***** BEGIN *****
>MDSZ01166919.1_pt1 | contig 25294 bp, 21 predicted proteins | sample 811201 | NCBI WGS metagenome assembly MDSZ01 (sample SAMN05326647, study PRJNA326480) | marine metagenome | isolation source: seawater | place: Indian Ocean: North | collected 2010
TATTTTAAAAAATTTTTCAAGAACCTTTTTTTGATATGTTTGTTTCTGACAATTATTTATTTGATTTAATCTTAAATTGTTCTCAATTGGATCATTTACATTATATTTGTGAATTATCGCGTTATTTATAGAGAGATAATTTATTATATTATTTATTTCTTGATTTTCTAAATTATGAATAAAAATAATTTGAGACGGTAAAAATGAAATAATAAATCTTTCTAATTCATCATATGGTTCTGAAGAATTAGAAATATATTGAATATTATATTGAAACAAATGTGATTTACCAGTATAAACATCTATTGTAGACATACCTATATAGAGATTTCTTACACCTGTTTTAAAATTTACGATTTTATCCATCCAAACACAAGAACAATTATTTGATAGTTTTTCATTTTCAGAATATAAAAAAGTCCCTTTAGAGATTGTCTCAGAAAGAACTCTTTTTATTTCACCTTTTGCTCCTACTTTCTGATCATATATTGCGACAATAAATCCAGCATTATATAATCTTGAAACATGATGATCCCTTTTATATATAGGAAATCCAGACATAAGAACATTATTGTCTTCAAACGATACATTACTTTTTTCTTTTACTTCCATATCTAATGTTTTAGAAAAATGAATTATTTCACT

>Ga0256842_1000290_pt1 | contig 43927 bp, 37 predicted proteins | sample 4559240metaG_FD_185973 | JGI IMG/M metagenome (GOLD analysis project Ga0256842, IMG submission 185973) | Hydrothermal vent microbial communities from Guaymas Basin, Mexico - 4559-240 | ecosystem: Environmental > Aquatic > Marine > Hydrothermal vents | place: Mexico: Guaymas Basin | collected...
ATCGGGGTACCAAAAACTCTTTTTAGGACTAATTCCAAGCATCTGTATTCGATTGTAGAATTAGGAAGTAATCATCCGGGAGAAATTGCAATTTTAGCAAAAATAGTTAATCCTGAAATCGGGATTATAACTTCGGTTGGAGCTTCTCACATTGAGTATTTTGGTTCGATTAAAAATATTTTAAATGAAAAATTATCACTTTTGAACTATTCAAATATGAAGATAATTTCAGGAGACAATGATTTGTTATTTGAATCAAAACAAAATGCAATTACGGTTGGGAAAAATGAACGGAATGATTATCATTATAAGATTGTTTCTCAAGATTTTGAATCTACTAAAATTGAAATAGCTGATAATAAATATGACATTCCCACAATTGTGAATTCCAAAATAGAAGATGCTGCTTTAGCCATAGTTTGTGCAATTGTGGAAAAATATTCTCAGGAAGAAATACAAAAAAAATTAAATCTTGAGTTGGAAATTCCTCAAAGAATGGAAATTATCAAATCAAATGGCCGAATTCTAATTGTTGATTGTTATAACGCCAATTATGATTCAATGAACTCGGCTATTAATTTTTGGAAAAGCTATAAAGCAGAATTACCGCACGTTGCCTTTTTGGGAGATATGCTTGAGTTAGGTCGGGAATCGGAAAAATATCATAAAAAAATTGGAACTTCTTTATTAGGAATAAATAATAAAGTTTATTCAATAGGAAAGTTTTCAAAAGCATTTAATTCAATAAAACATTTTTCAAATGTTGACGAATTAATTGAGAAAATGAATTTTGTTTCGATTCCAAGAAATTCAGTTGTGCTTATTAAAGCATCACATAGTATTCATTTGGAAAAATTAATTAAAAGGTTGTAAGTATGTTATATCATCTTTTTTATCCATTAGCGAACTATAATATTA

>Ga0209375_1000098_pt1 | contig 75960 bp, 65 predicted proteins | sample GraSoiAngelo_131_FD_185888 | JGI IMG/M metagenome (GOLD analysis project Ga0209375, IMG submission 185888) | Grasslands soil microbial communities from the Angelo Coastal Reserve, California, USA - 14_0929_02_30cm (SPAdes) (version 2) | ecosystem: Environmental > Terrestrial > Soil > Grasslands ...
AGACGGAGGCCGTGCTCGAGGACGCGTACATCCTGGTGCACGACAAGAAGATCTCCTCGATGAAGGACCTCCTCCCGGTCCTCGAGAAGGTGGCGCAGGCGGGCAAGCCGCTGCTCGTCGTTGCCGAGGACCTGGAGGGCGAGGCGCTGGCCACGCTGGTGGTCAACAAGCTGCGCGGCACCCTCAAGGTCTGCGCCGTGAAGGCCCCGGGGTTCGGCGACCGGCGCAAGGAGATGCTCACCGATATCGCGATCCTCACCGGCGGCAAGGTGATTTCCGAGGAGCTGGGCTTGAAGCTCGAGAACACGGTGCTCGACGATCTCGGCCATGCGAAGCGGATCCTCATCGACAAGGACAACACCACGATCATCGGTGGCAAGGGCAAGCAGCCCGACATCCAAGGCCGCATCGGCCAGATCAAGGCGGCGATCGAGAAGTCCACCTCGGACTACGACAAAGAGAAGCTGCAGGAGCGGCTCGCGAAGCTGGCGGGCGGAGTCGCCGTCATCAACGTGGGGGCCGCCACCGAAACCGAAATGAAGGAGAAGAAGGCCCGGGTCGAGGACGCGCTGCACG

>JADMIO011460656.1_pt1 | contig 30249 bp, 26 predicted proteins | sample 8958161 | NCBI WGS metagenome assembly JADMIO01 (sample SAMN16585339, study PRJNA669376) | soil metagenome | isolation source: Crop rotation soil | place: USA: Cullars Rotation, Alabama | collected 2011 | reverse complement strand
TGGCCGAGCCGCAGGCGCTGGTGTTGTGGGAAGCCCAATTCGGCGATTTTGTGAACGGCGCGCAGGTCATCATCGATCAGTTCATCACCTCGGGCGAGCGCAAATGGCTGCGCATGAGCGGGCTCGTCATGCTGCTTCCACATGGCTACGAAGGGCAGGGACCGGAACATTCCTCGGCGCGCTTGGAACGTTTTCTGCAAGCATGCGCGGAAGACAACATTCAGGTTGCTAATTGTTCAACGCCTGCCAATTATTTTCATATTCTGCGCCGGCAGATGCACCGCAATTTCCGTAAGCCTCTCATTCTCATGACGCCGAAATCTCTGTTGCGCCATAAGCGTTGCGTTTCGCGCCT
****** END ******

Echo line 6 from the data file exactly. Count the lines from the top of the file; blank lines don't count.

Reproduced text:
AGACGGAGGCCGTGCTCGAGGACGCGTACATCCTGGTGCACGACAAGAAGATCTCCTCGATGAAGGACCTCCTCCCGGTCCTCGAGAAGGTGGCGCAGGCGGGCAAGCCGCTGCTCGTCGTTGCCGAGGACCTGGAGGGCGAGGCGCTGGCCACGCTGGTGGTCAACAAGCTGCGCGGCACCCTCAAGGTCTGCGCCGTGAAGGCCCCGGGGTTCGGCGACCGGCGCAAGGAGATGCTCACCGATATCGCGATCCTCACCGGCGGCAAGGTGATTTCCGAGGAGCTGGGCTTGAAGCTCGAGAACACGGTGCTCGACGATCTCGGCCATGCGAAGCGGATCCTCATCGACAAGGACAACACCACGATCATCGGTGGCAAGGGCAAGCAGCCCGACATCCAAGGCCGCATCGGCCAGATCAAGGCGGCGATCGAGAAGTCCACCTCGGACTACGACAAAGAGAAGCTGCAGGAGCGGCTCGCGAAGCTGGCGGGCGGAGTCGCCGTCATCAACGTGGGGGCCGCCACCGAAACCGAAATGAAGGAGAAGAAGGCCCGGGTCGAGGACGCGCTGCACG